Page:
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Sinking Fund: Definition & Formula

Instructor: Douglas Stockbridge

DJ Stockbridge is currently pursuing a Masters degree in Accounting.

In this lesson, you will learn about sinking funds. By the end of the lesson, you will be able to recount the definition and give reasons why a company, and its creditors, may insist on having a sinking fund.

A Bad Bet

Imagine it's the middle of March and you and some friends have decided to fill out brackets (predicting the winners) for the Men's College Basketball Tournament (aka March Madness).

Normally, the person with the closest bracket to the actual result wins a free dinner. They get to choose the place and everyone else pays. You and your friends decide the reward will be the same this year, however, Janet boasts, ''I bet any of you that I will select a perfect bracket. I will get every selection correct.''

You are a finance/accounting major and you remember some of your introductory probability and statistics classes. You know there's a higher likelihood of getting struck by lightning or winning the lottery than picking all correct selections, so you call her out: ''Yeah, I'll make that bet. I will pay you $10,000 in 5 years if you pick a perfect bracket, but if you do not, you need to pay me $500.''

''Deal!'' she replies. Over the following weeks, you were horrified to see the impossible happen. She actually did pick a perfect bracket, and now you are responsible to pay her $10,000 in 5 years.

The problem is that you don't have very much money at all. You have some cash in the bank and you have steady employment, but it will be difficult finding $10,000 to give to her. From your finance/accounting days, you remember a concept called a sinking fund. This may help relieve some of the pressure of paying $10,000 all in year 5.

Sinking Fund

A sinking fund is a way for a borrower to pay down the principal amount that it owes before the principal payment date occurs. For example, if the maturity calls for a principal of $100M due in 3 years, a sinking fund would allow the issuer to pay a certain amount in this year and the next year to reduce the total liability in year 3. You can kind of think of sinking funds as allowing you to 'pre-pay' the principal.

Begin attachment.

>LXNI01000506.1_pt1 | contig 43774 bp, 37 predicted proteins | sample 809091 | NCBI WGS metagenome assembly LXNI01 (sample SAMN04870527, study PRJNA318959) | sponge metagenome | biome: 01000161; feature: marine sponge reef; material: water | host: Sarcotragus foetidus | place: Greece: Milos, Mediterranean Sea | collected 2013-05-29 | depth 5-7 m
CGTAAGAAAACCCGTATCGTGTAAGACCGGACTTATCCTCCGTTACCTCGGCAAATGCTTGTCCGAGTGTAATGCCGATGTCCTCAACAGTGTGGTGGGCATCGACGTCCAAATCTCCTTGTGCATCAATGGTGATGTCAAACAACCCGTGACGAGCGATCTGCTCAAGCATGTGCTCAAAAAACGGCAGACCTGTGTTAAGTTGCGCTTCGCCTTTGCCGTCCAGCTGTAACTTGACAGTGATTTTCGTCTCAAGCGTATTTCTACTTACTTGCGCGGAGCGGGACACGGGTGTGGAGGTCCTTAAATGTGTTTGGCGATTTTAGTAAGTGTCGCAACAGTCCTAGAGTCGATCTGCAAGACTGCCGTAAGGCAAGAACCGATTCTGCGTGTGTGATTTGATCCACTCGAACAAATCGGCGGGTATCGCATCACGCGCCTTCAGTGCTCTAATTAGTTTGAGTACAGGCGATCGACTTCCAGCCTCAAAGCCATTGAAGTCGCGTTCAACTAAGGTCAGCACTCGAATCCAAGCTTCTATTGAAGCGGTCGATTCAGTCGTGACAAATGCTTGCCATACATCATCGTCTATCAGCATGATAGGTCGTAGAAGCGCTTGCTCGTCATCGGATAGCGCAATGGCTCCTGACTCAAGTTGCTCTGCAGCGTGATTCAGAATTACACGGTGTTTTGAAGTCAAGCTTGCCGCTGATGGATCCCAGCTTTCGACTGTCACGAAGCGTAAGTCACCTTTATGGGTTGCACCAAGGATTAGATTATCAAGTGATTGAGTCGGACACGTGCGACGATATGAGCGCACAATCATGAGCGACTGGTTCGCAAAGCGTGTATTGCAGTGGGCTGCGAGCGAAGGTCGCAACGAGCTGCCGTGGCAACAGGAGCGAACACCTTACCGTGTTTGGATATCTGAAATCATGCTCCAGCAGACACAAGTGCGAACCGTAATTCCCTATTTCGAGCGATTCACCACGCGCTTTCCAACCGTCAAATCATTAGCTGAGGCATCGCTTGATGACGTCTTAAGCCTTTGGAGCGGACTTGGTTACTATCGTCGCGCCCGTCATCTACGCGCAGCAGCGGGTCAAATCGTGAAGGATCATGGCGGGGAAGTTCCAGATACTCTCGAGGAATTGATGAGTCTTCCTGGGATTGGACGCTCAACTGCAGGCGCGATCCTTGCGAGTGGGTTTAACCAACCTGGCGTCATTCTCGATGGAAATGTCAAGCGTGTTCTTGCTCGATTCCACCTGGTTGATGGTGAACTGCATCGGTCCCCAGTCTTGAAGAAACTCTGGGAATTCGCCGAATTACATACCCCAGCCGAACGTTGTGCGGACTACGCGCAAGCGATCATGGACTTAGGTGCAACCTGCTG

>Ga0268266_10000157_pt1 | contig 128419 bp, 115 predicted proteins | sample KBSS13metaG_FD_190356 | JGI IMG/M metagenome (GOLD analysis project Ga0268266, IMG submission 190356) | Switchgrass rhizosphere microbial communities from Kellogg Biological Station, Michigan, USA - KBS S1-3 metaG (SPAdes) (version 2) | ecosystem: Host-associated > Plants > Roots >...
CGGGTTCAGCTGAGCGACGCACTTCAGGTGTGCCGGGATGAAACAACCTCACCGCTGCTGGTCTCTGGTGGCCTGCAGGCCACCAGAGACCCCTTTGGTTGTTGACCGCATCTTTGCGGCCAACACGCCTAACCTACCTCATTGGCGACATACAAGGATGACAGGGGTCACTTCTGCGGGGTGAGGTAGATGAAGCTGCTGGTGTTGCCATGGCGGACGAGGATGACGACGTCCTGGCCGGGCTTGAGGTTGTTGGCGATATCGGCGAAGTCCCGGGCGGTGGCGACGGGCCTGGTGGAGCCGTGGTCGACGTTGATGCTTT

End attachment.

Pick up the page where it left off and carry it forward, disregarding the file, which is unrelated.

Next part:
In terms of its mechanics, the issuer gives money to a trustee who is then responsible for purchasing the bonds in the open market. It may be in the lender's contract that the sinking fund can buy back bonds at face value. If that isn't an option, then the trustee just buys the bonds at the market price. It may be in the contract that the trustee holds the cash in the sinking fund until bonds appear in the open market at attractive prices. In that case, a company may build up a reserve fund as they wait patiently to buy the bonds back.

If they do have the option, the trustee then buys bonds at the lesser of face value or market value. For example, if the bonds trade at a premium (i.e. greater than 100), and the trustee has the option of buying the bonds at face value or market value, they will choose to buy at the face value because the total cost would be lower.

In our March Madness example, a sinking fund could be established to help you pay the $10,000. For example, you could designate a friend, Steve who would act as the 'trustee.' As you save money each year, you can transfer the money to Steve who would invest it in safe securities in anticipation of the big payment date in year 5.

This way you wouldn't be overwhelmed by the big payment. You could focus yourself on ''taking baby steps'' by saving a certain amount each year and allocating it to the sinking fund. The amount you pay could be $1,500 in years 1-4, and $4,000 in year 5.

A Real-World Example

To show an example of a bond with a sinking fund, let's imagine there is a company looking to use $212M due in 30 years. Let's assume the bond is exclusively principal-only. This means interest is due each year, and then the final payment is composed the whole principal amount ($212M) and the interest for that year.

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